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Transpl Immunol. 2009 Jul;21(3):117-28. doi: 10.1016/j.trim.2009.04.005. Epub 2009 May 3.

Extracorporeal photopheresis: from solid organs to face transplantation.

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Plastic Surgery Department, Henri Mondor Hospital, University Paris 12, Creteil, France.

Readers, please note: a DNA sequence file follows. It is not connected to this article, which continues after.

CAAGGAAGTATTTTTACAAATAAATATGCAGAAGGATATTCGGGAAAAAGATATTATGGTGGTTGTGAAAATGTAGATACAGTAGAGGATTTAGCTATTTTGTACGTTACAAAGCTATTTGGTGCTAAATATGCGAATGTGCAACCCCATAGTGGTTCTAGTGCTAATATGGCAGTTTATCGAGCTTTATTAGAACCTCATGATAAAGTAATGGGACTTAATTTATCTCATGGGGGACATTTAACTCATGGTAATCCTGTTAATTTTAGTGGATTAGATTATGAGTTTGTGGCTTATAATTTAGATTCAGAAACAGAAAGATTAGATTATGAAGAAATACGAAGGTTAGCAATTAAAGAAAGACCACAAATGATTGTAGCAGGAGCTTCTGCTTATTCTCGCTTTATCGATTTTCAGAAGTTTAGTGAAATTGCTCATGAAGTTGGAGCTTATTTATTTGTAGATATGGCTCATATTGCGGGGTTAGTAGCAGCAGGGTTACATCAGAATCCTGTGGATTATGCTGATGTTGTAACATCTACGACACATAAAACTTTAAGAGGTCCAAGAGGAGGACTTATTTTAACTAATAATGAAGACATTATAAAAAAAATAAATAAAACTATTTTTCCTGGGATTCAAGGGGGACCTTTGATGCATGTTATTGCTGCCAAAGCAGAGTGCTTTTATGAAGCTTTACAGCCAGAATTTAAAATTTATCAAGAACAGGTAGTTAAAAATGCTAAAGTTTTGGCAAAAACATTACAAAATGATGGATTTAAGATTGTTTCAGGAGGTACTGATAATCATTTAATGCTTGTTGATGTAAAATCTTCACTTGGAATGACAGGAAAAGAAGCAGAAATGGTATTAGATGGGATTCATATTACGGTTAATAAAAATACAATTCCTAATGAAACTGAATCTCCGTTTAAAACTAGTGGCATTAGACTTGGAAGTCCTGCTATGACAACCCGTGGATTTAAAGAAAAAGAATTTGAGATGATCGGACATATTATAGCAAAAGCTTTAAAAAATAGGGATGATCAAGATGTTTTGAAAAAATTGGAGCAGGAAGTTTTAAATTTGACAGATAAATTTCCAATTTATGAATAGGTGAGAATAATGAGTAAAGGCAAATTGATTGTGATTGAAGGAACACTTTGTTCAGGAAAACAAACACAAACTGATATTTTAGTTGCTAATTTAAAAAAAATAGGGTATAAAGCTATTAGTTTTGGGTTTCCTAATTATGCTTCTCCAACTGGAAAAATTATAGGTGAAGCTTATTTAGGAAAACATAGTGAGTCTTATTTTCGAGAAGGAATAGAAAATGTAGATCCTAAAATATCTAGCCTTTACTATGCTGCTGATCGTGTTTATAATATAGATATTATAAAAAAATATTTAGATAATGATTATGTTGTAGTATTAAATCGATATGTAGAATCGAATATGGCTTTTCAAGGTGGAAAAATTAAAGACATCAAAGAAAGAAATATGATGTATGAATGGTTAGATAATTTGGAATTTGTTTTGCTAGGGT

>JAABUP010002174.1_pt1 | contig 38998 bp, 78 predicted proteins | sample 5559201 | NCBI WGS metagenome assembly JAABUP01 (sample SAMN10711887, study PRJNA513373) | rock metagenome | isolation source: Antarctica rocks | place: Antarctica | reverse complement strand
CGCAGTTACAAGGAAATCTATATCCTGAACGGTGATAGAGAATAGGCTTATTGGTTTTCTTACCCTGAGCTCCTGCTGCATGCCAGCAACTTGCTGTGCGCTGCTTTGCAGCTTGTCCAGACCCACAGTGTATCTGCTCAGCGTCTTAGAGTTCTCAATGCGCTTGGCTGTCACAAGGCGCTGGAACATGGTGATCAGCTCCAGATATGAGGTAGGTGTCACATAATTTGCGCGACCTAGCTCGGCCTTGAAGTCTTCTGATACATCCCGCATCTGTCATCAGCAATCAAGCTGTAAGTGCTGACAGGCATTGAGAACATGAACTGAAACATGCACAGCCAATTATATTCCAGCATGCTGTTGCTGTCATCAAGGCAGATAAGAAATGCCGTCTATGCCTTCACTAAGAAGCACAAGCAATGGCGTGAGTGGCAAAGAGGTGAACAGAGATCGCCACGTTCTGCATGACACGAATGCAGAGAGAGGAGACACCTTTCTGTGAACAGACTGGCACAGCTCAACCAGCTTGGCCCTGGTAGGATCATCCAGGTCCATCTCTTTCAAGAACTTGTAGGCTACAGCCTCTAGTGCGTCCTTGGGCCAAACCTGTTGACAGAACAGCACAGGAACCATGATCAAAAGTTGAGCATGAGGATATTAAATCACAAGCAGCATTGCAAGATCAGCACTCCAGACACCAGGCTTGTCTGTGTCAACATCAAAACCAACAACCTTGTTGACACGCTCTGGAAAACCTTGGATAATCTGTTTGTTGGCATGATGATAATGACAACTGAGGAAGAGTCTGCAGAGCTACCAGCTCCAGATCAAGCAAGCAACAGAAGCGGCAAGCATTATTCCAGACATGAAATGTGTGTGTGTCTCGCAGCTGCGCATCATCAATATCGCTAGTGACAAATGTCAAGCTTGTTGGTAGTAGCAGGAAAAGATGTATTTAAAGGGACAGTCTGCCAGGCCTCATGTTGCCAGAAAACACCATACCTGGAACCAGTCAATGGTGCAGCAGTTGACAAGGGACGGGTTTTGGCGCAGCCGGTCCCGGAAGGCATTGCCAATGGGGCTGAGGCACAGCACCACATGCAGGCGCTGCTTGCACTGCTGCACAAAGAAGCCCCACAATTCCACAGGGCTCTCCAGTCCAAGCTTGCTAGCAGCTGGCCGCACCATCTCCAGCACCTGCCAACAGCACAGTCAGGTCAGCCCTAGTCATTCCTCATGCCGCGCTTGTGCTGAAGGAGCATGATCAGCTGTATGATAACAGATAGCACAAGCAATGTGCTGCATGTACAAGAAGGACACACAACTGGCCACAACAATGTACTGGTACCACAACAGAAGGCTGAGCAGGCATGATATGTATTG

Composite tissue allotransplantations (CTA), were introduced with the first successful hand transplantation and are now a part of reconstructive surgery armamentarium. These reconstructive procedures for non life-threatening indications remain rare due to adverse effects of the associated lifelong immunosuppressive therapy. Indeed, despite recent progress, immunosuppressive therapies remain non-specific to the type of donor and still bear significant risks of serious side effects. Extracorporeal photopheresis (ECP), also called photochemotherapy, has been introduced in the composite tissue allotransplantation field as a part of acute rejection treatment in face transplantations. ECP has been performed after solid organ transplantations as a supportive therapy for acute rejection episodes. It has also been used to treat graft versus host diseases, which can occur after bone marrow or stem cell transplantations. ECP is also used to treat dermatologic diseases, such as cutaneous T-cell lymphoma, or autoimmune diseases, such as scleroderma or pemphigus vulgaris. The principle of ECP is to induce leucocyte apoptosis with UVA radiation after their presentation by psoralens. These leucocytes are immediately re-infused into the patient, where they undergo early apoptosis. Following apoptosis, the leucocytes are engulfed by macrophage or other antigen-presenting cells, such as immature dendritic cells, in an anti-inflammatory cytokine environment. The anti-inflammatory cytokine secretion pattern, with a switch from TH1 to TH2 for CD4+ lymphocytes, and the engulfment by immature cells without co-stimulatory molecules induces anergy, by deleting effector T-cells that responded to the presented antigens. An increase in regulatory T-cells (T-regs) is also induced after ECP and may contribute to allograft acceptance by the recipient. ECP has already been used for the great majority of solid organ transplantations to cure acute rejection episodes or in an attempt to prevent or cure chronic rejections, such as bronchitis obliterans, which occurs after lung transplantation. Considering composite tissue allotransplantations, ECP was used in two face transplantations after the occurrence of second rejection episodes triggered by viral infections. ECP therapy, associated with maintenance immunosuppressive therapy and doses of methylprednisolone, and the control of viral infection, succeeded to reverse the rejection process without the development of other side effects. Despite the fact that the mechanism of action of ECP has not been fully elucidated, this therapy could be a useful supportive therapy during the treatment of acute rejection episodes in composite tissue allotransplantations. In this review, we introduce the interest of ECP implementation in CTA in face allotransplantations.

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